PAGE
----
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    Candidates may keep quiet on death penalty

    Wrongful conviction concerns. A court review. For many reasons, the subject is likely to play a smaller role this election year than in the past.

    By ADAM C. SMITH, Times Political Editor
    © St. Petersburg Times
    published January 27, 2002


    Until the U.S. Supreme Court last week halted the first of three scheduled Florida executions, Jeb Bush was on the verge of earning a new distinction: executing more people in his first term than any governor since capital punishment was reinstated.

    But don't expect a lot of boasting from Bush this campaign season. Death penalty politics isn't what it used to be.

    Republican Bob Martinez was elected governor in 1986 after his media blitz attacked Democrat Steve Pajcic as a death penalty opponent. In 1994, Jeb Bush used his first campaign ad to criticize Lawton Chiles for not executing more people. "As governor, I'll sign the death warrants that Lawton Chiles wouldn't," Bush promised.

    Four years later, Bush rarely mentioned the death penalty when he cruised to victory campaigning as a more moderate candidate. Now, as a new governor's race revs up, the political debate centers at least as much on the fairness of the system as it does on which candidate will execute more murderers.

    "People were campaigning on avid pro-death penalty platforms. You don't see that now," said death penalty opponent Michael Radelet, a sociology professor at the University of Colorado and a leading authority on capital punishment in Florida. "I'm not sure if that's because of a change in the politicians or a change in public opinion, but there's absolutely no question the politics of the death penalty is changing."

    One reason is shifting public priorities. Education has replaced crime as a top concern of Americans, and campaign pitches are following suit. Polls also show growing concerns about the fairness of the death penalty and support for alternative sentences such as life with no chance of parole.

    None of the candidates for governor is talking much about the death penalty, but the issue is rising in relevance for Florida.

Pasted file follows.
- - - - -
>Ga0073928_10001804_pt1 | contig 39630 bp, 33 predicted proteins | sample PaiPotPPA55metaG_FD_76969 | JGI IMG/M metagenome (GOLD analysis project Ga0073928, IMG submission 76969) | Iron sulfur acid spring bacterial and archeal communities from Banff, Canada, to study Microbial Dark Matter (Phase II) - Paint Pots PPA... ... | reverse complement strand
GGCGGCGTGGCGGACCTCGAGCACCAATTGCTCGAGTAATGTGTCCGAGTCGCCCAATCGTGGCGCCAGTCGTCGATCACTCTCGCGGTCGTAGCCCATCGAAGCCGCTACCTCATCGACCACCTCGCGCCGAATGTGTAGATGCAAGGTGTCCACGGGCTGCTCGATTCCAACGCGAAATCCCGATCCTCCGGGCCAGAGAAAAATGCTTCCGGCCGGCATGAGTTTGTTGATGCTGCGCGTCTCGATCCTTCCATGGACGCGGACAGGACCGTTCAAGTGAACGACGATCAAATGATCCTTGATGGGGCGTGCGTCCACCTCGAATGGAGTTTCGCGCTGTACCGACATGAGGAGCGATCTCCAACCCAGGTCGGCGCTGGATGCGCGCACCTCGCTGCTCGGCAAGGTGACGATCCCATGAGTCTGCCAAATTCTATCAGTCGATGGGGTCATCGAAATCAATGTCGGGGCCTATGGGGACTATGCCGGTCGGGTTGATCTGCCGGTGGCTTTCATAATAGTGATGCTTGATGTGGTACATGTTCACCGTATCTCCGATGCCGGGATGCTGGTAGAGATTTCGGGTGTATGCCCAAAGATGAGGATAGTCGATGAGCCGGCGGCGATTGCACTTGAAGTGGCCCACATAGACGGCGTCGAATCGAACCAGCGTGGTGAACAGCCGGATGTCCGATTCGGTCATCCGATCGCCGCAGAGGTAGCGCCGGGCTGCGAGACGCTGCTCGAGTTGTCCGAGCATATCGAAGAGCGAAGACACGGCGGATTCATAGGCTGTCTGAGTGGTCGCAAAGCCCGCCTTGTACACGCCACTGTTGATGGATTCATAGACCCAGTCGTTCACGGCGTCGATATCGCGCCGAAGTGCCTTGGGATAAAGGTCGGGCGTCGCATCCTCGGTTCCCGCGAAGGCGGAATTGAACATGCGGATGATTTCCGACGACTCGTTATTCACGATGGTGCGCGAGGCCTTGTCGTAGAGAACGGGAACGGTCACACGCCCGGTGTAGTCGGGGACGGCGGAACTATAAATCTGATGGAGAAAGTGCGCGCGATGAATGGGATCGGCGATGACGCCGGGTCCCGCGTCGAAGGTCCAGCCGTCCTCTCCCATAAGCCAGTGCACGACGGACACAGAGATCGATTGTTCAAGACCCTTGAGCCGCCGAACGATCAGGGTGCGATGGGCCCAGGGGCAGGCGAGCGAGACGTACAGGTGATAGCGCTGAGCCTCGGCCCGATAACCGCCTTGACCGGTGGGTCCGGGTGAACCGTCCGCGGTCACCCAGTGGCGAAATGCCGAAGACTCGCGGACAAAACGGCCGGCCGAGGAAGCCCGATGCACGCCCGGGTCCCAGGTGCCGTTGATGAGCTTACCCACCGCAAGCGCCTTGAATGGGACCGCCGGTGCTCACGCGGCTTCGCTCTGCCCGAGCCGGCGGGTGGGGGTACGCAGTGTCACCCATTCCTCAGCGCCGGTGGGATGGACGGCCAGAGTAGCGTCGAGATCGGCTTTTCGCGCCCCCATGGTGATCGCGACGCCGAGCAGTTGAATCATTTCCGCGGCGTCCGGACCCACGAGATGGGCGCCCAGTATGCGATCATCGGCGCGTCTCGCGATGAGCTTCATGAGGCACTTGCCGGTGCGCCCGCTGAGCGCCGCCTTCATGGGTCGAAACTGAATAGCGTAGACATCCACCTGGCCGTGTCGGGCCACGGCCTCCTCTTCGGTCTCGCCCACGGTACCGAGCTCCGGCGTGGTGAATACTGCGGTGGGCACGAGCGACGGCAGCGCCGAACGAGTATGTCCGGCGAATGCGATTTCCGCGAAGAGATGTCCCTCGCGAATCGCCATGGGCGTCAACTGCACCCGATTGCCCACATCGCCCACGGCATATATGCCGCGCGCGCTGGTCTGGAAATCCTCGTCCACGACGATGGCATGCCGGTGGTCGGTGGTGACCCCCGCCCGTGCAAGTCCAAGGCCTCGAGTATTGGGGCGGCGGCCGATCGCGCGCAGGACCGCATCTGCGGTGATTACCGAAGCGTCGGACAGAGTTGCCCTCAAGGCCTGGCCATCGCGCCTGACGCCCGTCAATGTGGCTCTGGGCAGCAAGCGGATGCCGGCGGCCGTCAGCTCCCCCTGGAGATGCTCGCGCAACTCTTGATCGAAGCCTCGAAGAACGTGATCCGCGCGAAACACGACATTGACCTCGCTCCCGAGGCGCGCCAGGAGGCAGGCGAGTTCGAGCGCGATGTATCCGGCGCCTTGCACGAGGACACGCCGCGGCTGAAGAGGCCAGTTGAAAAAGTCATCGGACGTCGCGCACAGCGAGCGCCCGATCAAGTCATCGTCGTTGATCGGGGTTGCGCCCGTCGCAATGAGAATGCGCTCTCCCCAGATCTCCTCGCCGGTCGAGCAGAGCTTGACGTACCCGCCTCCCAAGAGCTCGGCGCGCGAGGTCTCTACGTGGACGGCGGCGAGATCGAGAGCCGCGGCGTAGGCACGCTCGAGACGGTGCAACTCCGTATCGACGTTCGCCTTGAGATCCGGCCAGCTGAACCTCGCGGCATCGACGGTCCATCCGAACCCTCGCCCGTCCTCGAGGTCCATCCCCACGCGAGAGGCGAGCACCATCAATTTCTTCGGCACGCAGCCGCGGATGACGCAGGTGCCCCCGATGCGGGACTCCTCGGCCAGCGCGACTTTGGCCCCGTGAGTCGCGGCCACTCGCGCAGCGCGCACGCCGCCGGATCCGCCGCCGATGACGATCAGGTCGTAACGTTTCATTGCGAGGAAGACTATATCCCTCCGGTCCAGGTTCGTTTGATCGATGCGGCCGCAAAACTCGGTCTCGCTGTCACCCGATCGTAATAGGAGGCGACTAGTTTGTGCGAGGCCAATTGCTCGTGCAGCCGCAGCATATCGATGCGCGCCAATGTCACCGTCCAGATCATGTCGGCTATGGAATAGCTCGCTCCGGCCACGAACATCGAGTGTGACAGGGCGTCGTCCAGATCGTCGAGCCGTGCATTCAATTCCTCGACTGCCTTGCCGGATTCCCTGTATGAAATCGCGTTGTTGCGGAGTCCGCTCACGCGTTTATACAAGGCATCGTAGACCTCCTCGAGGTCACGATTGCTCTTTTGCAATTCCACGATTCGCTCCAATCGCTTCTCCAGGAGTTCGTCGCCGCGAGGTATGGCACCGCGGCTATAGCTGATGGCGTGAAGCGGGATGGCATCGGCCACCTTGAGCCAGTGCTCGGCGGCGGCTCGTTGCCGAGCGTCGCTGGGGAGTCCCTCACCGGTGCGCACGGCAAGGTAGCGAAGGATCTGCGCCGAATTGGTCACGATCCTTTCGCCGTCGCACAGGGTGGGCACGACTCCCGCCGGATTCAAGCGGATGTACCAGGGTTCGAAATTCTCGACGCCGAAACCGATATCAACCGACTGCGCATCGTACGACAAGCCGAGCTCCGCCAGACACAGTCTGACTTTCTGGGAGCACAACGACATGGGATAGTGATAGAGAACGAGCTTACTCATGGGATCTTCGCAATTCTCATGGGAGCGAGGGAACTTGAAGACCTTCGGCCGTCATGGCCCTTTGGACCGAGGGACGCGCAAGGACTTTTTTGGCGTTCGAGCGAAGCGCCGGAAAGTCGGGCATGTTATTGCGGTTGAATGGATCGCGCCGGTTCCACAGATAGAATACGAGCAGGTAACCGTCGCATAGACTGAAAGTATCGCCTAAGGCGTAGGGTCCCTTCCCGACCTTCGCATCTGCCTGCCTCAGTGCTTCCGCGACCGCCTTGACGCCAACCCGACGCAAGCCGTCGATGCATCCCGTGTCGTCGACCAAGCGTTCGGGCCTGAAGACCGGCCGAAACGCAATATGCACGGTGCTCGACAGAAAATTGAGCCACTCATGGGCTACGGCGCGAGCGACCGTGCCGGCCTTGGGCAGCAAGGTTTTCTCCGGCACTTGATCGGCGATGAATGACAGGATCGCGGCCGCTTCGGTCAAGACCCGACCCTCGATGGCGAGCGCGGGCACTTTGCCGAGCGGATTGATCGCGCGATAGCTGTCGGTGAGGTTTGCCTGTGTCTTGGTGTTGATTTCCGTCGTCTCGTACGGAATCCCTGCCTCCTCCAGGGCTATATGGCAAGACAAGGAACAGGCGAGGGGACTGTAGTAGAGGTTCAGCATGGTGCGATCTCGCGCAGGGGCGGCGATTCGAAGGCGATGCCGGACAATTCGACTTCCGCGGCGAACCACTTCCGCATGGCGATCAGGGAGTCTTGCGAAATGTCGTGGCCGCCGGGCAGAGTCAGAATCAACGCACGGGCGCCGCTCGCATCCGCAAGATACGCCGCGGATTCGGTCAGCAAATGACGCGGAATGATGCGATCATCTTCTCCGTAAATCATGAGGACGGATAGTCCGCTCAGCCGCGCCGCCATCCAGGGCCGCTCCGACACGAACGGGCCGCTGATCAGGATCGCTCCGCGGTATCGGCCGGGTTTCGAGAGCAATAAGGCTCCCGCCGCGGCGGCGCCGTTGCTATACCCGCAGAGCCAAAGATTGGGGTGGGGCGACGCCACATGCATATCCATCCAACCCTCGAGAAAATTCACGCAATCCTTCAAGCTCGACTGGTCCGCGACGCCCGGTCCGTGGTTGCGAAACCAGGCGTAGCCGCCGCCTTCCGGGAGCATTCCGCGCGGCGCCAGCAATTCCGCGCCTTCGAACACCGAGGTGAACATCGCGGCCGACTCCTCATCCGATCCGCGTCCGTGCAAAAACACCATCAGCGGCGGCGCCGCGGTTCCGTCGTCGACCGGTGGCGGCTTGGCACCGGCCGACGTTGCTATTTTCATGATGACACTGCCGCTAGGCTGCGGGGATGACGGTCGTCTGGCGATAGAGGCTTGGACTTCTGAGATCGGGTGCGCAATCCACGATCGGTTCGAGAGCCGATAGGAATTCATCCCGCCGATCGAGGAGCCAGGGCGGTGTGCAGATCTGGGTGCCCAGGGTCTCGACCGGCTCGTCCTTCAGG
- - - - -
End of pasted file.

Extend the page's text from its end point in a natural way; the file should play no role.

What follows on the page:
The U.S. Supreme Court is reviewing an Arizona case that could affect dozens of Florida death cases. It concerns the authority of judges to impose death sentences. Florida is one of the few states in which a judge can overturn a jury's recommendation. So the top court last week stayed the execution of Amos King, convicted of raping and murdering a Tarpon Springs woman in 1977.

    Meanwhile, calls for suspending the death penalty in Florida are spreading beyond the fringes because of concerns about wrongful convictions. Twenty-three inmates have been released from Florida's death row since 1977 because of wrongful convictions, far more than any other state.

    The Tallahassee City Commission passed a resolution this month calling for a moratorium pending a thorough and impartial study of the system. Several dozen activists walking from Union Correctional Institution expect to arrive in Tallahassee this week. They want to give Bush thousands of signatures petitioning for a moratorium.

    Highlighting the way death penalty politics are becoming more nuanced is Bill McBride, the Tampa lawyer running for governor. McBride, a combat-decorated Vietnam veteran who ran Florida's biggest law firm, is often touted as the Democrat with the broadest appeal for moderate and swing voters.

    But McBride also is the only candidate calling for a temporary moratorium on executions. He describes himself as a committed supporter of capital punishment, but says he has been troubled for years about whether the system was administered fairly and whether it includes enough safeguards for defendants.

    "I just think that right now you've got to take a step back and look at it," said McBride, who would suspend all executions until the pending U.S. Supreme Court case is resolved.